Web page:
However, V2551 Cyg exhibits several enigmatic deviations (peculiarities) from the standard behavior of HADS stars: (i) the decreasing branch of its light curve is steeper than the increasing one; (ii) the shape of the radial velocity curve exhibits a flat section in the phase range 0.7–1.2; (iii) some fast radical episode occurs at phase 0.7 of the pulsation cycle, appearing as a short increase of the negative radial velocity and slope change before the brightness maximum; (iv) its rotational velocity is quite big both for a HADS star and an RRc star; (v) the Fourier coefficients of V2551 Cyg are quite different from those of a HADS star at d. That is why more observations are needed for the correct classification of this pulsating star.

Hence, V2551 Cyg exhibits lack of rigorous boundaries between the different types of pulsation stars (particularly between HADS and RRc types), i.e. the nature is richer than our coarse classification schemes. Moreover, our study illustrates that detailed spectral observations may lead to finding phases of the pulsation cycle with strange behavior shown by pulsating stars, requiring physical explanation.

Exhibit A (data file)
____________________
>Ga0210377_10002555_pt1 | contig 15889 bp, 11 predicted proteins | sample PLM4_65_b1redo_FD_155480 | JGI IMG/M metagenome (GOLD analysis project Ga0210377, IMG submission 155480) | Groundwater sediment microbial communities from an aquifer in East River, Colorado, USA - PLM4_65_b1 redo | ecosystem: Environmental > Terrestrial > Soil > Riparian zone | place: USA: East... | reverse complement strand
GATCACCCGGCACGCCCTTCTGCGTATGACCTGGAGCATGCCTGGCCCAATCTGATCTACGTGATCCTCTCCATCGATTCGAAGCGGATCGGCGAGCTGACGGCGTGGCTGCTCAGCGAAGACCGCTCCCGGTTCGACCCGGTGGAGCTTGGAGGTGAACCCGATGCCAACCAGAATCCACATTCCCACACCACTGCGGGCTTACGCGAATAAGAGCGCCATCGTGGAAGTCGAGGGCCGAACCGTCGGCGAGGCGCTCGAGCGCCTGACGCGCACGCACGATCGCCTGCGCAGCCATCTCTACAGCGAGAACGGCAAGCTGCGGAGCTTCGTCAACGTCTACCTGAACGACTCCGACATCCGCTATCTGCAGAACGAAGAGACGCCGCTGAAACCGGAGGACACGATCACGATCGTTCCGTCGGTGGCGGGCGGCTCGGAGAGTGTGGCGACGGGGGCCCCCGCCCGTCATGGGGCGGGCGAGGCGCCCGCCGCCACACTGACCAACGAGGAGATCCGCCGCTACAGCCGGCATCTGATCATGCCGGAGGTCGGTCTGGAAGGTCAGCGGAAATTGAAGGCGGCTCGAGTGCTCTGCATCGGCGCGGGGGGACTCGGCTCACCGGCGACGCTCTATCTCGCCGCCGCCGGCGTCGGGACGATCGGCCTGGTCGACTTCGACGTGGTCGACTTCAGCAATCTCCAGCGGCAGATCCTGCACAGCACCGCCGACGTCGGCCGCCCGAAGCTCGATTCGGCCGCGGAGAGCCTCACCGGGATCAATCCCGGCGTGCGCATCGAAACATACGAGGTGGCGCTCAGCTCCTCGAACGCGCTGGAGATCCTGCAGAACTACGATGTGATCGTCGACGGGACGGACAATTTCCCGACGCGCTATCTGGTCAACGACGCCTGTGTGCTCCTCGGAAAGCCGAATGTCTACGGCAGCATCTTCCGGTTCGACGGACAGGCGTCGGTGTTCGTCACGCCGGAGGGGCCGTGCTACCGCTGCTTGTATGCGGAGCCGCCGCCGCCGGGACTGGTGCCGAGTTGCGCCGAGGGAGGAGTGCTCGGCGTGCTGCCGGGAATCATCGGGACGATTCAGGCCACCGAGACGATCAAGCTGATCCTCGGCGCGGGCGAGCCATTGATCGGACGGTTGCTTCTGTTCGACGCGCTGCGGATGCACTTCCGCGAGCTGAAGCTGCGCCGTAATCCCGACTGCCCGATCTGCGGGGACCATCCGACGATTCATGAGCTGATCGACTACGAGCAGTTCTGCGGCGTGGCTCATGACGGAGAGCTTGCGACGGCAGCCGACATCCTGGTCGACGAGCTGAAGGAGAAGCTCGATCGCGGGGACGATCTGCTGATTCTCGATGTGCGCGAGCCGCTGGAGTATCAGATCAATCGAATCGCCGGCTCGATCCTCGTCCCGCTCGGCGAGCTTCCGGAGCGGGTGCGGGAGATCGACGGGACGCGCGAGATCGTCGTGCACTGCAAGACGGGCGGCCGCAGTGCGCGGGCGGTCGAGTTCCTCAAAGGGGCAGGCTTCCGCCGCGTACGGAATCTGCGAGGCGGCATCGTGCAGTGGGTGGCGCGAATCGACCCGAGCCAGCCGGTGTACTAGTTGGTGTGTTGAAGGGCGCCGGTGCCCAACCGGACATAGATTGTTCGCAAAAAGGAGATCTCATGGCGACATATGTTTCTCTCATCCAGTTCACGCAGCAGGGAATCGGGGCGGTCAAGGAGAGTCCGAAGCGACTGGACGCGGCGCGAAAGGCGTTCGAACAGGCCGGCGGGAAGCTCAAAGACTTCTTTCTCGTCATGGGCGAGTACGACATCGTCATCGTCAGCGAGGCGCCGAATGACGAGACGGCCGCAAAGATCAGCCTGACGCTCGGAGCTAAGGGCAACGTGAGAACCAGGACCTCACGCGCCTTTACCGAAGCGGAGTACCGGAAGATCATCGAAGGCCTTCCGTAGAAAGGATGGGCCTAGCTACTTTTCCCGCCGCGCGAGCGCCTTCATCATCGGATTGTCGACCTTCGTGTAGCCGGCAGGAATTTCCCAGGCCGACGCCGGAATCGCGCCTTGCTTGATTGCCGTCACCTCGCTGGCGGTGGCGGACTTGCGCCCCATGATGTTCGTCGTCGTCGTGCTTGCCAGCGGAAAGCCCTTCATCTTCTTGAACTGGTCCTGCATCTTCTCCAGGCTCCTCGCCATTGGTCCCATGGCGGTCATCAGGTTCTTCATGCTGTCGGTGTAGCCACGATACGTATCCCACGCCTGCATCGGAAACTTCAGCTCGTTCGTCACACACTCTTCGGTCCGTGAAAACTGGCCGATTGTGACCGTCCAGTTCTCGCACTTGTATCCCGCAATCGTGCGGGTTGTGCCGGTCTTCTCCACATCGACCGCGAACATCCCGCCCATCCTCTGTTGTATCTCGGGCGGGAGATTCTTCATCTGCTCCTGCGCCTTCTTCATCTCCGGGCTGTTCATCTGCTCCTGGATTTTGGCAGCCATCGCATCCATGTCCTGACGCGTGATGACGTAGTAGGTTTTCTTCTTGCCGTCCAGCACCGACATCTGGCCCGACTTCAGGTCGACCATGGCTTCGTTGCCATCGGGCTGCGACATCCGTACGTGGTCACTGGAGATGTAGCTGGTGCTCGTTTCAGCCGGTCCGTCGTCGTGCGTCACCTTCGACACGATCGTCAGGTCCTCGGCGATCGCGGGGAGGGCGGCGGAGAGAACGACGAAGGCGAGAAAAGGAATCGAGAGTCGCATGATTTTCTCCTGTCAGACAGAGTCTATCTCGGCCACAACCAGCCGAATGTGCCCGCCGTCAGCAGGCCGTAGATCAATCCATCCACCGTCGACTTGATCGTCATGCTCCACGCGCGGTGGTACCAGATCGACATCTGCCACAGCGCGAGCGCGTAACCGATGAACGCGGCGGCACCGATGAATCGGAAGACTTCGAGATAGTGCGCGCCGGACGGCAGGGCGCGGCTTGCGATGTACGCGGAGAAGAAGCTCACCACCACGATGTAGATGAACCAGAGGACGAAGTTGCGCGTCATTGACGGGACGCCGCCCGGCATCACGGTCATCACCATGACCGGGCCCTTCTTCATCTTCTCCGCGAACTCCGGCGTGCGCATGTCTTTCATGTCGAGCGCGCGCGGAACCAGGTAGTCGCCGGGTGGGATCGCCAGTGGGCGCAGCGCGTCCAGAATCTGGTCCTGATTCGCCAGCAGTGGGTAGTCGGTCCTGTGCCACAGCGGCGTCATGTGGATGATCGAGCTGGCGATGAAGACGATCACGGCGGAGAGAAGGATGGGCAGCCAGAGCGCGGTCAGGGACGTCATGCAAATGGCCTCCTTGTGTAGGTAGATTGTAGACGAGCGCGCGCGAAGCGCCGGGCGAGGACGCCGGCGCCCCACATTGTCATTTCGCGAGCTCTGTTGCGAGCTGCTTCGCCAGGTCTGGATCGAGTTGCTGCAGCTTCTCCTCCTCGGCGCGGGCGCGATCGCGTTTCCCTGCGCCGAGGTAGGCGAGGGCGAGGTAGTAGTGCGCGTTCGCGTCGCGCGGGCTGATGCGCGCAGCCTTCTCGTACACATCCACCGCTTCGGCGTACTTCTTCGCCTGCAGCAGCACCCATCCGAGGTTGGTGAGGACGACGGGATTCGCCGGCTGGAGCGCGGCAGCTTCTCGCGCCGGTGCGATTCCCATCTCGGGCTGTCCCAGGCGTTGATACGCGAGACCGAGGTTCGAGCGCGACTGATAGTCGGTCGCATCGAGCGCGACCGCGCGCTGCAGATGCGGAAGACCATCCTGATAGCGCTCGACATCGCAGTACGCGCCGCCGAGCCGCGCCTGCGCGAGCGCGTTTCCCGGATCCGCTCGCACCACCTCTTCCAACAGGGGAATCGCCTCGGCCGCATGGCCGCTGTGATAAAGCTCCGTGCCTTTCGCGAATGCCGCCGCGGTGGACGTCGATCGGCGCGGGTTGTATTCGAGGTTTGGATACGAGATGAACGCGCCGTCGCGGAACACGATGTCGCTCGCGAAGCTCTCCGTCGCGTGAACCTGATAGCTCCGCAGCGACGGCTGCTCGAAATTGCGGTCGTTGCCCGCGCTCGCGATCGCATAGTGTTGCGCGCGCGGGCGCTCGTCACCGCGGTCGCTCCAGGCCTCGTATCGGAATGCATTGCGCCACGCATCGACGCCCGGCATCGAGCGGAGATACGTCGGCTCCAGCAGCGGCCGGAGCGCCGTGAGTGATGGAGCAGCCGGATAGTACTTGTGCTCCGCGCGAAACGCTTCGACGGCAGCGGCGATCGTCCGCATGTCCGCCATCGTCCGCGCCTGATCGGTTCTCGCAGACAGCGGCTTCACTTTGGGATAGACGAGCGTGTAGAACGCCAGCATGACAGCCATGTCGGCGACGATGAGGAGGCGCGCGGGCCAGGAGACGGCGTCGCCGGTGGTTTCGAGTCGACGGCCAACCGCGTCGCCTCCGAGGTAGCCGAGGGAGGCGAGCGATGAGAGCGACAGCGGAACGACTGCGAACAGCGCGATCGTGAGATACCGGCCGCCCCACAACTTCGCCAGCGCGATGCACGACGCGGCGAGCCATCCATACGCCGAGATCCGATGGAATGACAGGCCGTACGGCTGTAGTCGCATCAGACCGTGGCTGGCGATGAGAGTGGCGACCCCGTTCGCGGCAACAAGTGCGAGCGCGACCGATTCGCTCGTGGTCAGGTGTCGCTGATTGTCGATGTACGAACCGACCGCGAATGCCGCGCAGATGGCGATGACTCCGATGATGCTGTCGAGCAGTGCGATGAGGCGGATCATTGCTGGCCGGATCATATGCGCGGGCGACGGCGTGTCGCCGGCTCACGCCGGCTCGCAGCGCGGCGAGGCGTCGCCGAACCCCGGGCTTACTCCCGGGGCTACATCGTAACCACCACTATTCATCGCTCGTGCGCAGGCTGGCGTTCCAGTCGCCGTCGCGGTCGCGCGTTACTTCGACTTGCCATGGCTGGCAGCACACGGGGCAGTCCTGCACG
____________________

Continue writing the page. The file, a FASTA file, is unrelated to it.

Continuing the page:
Abhyankar K. D. 1959 ApJ 130 834
Alcock C. Allsman R. A. Alves D. R. et al. 2000 ApJ 536 798
Berry R. Burnell J. 2005 The Handbook of Astronomical Image Processing Richmond, VA Willmann-Bell
Bramich D. M. Alsubai K. A. Arellano Ferro A. et al. 2014 6106 arXiv:1405.3417
Breger M. 1979 PASP 91 5
Breger M. 1990 Delta Scuti Star Newsletter 2 13
Breger M. 2000 Astronomical Society of the Pacific Conference Series 210 Delta Scuti and Related Stars Breger M. Montgomery M. 3
Cox A. N. 2000 Allen’s Astrophysical Quantities 4 New York AIP Press
Dravins D. Lind J. Sarg K. 1977 A&A 54 381
Droege F. T. Richmond W. M. Sallman M. 2007 VizieR Online Data Catalog 2271
Flower P. J. 1996 ApJ 469 355
Garg A. Cook K. H. Nikolaev S. et al. 2010 AJ 140 328
Govea J. Gomez T. Preston G. W. Sneden C. 2014 ApJ 782 59
Henden A. 2016 Journal of the American Association of Variable Star Observers (JAAVSO) 44 84
Kazarovets E. V. Samus N. N. Durlevich O. V. et al. 2013 Information Bulletin on Variable Stars 6052